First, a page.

Luxurious goods in the traditional sense have become democratised, affording them with less exclusivity and allure
A study in The Journal of Marketing published by academics Vargo and Lusch, also argues that the world’s dominant economic logic based on the exchange of ‘goods’ had been supplanted by a new, more intangible dominant logic based on the provision of services and co-creation. “A lot of consumption patterns are still based on the status of owning ‘stuff’ – otherwise the luxury industry would have gone out of business – but people do tend to place a high, intrinsic value not just on the thrill of having a unique experience, but being able to share and distribute that experience across social media and within their network,” explains Paul Kemp-Robertson, co-founder and editorial director of Contagious Communications, a multi-platform marketing resource, who recently gave a TedTalk on Bitcoin and the future of branded currency.
“We referred to this as 15 Megabytes of Fame, rather than Warhol’s 20th Century version: Your 15 Minutes of Fame,” he continues. Kemp-Robertson believes that the key markers of social status today involve having access to unique, exclusive, time-sensitive, experiences that make you “look like a maven” on social media or the private ‘dark social’ platforms, like Snapchat, Whatsapp and SMS. “People seem to get a bigger kick out of being their own carefully-curated media channel than owning the latest gadget,” he suggests.
Typically our wants and needs haven’t changed that much. We still watch movies at home, need local transportation and want to connect with others. But the early adopters that foresaw how technology could transform these desires, namely Netflix, Uber and Whatsapp are now taking ownership of these sectors. Indeed technology, in particular mobile technology which is responsible for everything from online banking to transportation of goods, restaurant bookings, accommodation, work-sharing and of course communication, is a driver behind the current trend towards owning less ‘stuff’.
Being a ‘two-car household’ was once a signifier of status, but now millennials are challenging and contesting this definition, attaching more status to being a one or even zero-car family, utilising services like Careem, and Uber, and looking to concepts like Udrive, a UAE-based service that lets users rent a car by the minute. It’s seen to be far more savvy to use a vehicle exactly when and where you need to.
“I think today we are ripe for re-fragmentation: escaping some of the illusion of ownership,” says Raja Haddad CEO at DOLO, a location- based message board app for socialising and discovering what’s happening around you. “You can start placing Uber and AirBnB into moves toward re-fragmentation and taking back individual desires and whims. They are ephemeral experiences based on my needs of the moment. I don’t need to own a big structured world, I just need to own my here and now, in a way that leaves me more fulfilled, more flexible, more fluid to evolve as I wish.”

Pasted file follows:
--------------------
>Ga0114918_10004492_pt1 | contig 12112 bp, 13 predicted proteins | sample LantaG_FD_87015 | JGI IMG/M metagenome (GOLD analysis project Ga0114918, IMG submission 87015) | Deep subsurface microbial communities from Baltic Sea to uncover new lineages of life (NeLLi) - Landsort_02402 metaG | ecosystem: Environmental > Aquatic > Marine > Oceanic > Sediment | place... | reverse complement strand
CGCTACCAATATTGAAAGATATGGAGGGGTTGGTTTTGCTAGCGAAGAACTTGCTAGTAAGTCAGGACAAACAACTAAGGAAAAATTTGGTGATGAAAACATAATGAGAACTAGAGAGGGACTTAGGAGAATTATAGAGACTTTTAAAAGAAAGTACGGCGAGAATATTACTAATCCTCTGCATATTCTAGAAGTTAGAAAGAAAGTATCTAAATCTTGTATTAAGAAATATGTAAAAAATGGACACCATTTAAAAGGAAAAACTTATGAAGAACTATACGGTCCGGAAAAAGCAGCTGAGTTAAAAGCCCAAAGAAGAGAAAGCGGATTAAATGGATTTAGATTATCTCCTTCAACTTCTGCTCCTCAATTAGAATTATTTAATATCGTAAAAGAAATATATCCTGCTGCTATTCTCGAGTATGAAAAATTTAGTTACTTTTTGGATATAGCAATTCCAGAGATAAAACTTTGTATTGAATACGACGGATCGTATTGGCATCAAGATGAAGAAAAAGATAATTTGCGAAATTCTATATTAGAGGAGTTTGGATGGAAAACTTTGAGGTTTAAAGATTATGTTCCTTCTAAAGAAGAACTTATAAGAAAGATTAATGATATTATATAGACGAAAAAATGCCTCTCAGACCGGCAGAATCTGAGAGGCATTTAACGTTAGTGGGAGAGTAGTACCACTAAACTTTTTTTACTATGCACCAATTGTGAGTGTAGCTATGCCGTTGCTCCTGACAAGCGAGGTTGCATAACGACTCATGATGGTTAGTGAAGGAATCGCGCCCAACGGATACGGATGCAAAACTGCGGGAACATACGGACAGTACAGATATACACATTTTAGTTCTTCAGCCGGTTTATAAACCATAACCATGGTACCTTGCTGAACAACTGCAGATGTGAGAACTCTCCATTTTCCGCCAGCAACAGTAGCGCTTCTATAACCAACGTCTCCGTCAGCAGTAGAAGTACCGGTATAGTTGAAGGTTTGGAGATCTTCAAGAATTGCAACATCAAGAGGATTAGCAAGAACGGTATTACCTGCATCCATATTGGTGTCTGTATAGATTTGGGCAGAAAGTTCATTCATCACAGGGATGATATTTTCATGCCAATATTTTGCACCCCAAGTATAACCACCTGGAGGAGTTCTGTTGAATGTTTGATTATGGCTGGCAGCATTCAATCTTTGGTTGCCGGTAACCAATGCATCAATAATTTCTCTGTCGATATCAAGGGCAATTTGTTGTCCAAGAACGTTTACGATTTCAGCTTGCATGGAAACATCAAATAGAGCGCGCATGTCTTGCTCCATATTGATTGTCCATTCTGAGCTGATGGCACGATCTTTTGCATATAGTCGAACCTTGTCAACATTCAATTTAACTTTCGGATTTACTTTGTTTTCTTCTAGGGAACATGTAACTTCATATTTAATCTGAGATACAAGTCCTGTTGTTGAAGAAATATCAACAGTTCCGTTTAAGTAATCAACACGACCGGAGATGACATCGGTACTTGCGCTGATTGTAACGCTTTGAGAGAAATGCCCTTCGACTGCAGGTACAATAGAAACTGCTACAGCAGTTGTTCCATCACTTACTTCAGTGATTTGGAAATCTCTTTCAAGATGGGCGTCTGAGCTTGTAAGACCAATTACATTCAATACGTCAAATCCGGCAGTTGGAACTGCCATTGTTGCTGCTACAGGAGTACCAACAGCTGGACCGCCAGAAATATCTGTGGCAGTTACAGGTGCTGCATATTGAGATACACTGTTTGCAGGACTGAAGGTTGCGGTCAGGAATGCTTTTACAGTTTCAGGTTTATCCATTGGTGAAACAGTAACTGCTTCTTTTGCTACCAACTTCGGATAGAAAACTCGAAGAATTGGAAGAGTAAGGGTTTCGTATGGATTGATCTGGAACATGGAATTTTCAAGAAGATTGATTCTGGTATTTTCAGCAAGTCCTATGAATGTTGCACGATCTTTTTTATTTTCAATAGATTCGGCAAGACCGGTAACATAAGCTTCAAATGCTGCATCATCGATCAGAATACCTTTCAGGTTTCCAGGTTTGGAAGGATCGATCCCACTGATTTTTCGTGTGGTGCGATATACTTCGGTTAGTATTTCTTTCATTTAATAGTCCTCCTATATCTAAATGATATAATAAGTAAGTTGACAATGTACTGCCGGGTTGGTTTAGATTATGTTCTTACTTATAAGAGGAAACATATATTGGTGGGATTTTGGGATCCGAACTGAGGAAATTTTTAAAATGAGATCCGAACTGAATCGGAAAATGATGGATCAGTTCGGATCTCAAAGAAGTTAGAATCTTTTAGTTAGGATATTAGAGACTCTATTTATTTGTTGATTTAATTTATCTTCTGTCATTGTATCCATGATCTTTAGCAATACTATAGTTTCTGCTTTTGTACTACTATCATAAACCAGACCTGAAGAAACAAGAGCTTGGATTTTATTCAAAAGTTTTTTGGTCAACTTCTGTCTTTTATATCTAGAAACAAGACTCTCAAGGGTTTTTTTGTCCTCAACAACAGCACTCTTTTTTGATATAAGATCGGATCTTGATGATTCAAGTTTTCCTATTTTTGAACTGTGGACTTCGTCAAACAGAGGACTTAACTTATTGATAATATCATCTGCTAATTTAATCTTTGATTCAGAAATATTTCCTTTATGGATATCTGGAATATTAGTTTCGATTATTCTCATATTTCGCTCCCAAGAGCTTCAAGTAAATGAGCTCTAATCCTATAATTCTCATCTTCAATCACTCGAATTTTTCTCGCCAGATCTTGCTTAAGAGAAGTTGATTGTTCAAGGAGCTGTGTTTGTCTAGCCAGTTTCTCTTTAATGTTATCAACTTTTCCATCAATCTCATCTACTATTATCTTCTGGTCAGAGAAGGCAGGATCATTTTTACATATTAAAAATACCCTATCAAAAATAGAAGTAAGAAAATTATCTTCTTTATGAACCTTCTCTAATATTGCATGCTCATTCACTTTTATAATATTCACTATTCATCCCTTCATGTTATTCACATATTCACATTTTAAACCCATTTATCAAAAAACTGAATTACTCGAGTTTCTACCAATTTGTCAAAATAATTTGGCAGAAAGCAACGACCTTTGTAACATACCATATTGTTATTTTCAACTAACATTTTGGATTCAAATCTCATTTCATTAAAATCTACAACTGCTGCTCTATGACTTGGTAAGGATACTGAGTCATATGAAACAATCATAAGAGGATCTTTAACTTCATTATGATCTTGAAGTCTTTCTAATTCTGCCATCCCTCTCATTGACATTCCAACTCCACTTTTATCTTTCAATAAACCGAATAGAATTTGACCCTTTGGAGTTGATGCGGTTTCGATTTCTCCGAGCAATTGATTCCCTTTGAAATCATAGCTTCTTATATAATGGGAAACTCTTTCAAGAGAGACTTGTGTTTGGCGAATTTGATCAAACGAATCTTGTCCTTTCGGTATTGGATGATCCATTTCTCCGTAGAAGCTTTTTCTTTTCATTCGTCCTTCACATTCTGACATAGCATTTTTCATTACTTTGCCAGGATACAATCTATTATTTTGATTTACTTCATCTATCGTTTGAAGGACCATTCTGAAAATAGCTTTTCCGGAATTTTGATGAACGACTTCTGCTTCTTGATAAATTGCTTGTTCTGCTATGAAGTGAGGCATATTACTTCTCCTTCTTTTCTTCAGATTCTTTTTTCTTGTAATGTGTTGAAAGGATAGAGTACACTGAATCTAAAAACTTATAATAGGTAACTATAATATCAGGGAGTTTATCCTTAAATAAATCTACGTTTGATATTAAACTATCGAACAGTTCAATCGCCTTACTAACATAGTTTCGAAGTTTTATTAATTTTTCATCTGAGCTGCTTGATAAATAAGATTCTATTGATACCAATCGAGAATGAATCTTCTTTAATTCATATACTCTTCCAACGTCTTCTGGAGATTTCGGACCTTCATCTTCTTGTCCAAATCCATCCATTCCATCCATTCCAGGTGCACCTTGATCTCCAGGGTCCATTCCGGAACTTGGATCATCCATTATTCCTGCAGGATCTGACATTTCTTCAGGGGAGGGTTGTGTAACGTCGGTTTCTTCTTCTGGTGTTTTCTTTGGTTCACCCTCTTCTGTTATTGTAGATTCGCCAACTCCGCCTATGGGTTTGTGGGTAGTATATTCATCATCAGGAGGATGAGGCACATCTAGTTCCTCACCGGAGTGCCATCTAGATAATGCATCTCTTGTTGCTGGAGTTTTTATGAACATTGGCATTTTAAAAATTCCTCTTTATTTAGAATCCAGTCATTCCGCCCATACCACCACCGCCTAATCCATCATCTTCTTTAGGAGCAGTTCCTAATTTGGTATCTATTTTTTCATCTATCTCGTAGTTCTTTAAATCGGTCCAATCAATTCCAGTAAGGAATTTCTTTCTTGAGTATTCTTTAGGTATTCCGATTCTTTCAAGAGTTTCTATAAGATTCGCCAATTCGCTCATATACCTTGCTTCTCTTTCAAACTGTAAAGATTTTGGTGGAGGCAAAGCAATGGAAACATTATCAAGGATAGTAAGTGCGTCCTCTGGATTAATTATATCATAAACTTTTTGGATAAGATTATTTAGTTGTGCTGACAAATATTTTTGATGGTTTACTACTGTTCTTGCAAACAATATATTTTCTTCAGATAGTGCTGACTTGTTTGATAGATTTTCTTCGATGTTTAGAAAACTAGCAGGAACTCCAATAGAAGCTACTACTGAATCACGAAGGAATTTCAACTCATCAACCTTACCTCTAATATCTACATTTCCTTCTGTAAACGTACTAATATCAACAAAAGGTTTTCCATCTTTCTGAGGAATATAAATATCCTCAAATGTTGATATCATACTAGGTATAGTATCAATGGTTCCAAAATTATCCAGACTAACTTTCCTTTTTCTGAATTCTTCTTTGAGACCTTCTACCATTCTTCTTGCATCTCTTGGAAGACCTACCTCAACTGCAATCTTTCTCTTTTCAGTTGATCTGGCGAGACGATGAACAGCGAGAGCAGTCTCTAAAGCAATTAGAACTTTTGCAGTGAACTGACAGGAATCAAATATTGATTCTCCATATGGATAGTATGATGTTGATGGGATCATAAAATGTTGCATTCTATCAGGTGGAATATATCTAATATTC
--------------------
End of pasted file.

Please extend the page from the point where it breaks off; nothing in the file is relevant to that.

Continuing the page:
And rather than populating our personal space with more and more ‘things’, sharing platforms unleash potential in objects and spaces that once were idle. “I come from Lebanon, a country known for its strong family and friendship bonds where it’s rare that you find yourself in need of something that someone can’t lend to you,” says Krystel Hoche, founder of Yo Neighbor!, an application that lets users rent and share everyday items ranging from camping equipment to DIY tools within their own community. “After spending a few years in the same building in the UAE I barely knew anyone, therefore whenever I needed anything, even if I only needed to use it once,I had to go and buy it and then find storage space for it,” she continues. “I figured a lot of people were in the same situation with either an occasional need for an item or owning items they rarely use. Then it came to me – what if we can rent instead of buying those items.”
Outside of Lebanon’s famed hospitable and interactive environment there had to be a cultural shift in order for us to be comfortable with sharing our cars and homes and borrowing other people’s things. But it seems that we are ready, and even with the sharing economy there are still different levels of engagement. “I don’t think sharing economies will challenge class divides because there are still so many tiers and options in each of these categories that cater to almost all socioeconomic segments of the population,” says David Hay, founder of Spacegrab - a service which allows business owners to enter or exit from a leasehold in a seamless manner. Go to AirBnb, for example and for AED260,000 a night you can rent out an entire country, namely the principality of Liechtenstein that comes complete with customised street signs and a temporary currency.
From task handling to home lending, co-working, & vehicle sharing, the sharing economy is rapidly opening up in surprising ways
And then there’s AirBnb’s grown up, highly-polished opponent, Onefinestay. Run under a similar sharing model, Onefinestay offers exclusive access to premium properties across the globe in hotspots like LA, London, St Lucia, Japan, and Vietnam. Their database is rigorously assessed and villas and apartments are managed - stocked with the bed linens, grooming products and towels that one would expect to find at a five-star resort. One fundamental difference that might make this all the more appealing for those pushed for time is that there is no interaction between the homeowner and the guests. Instead, they are received into the home by a Onefinestay employee.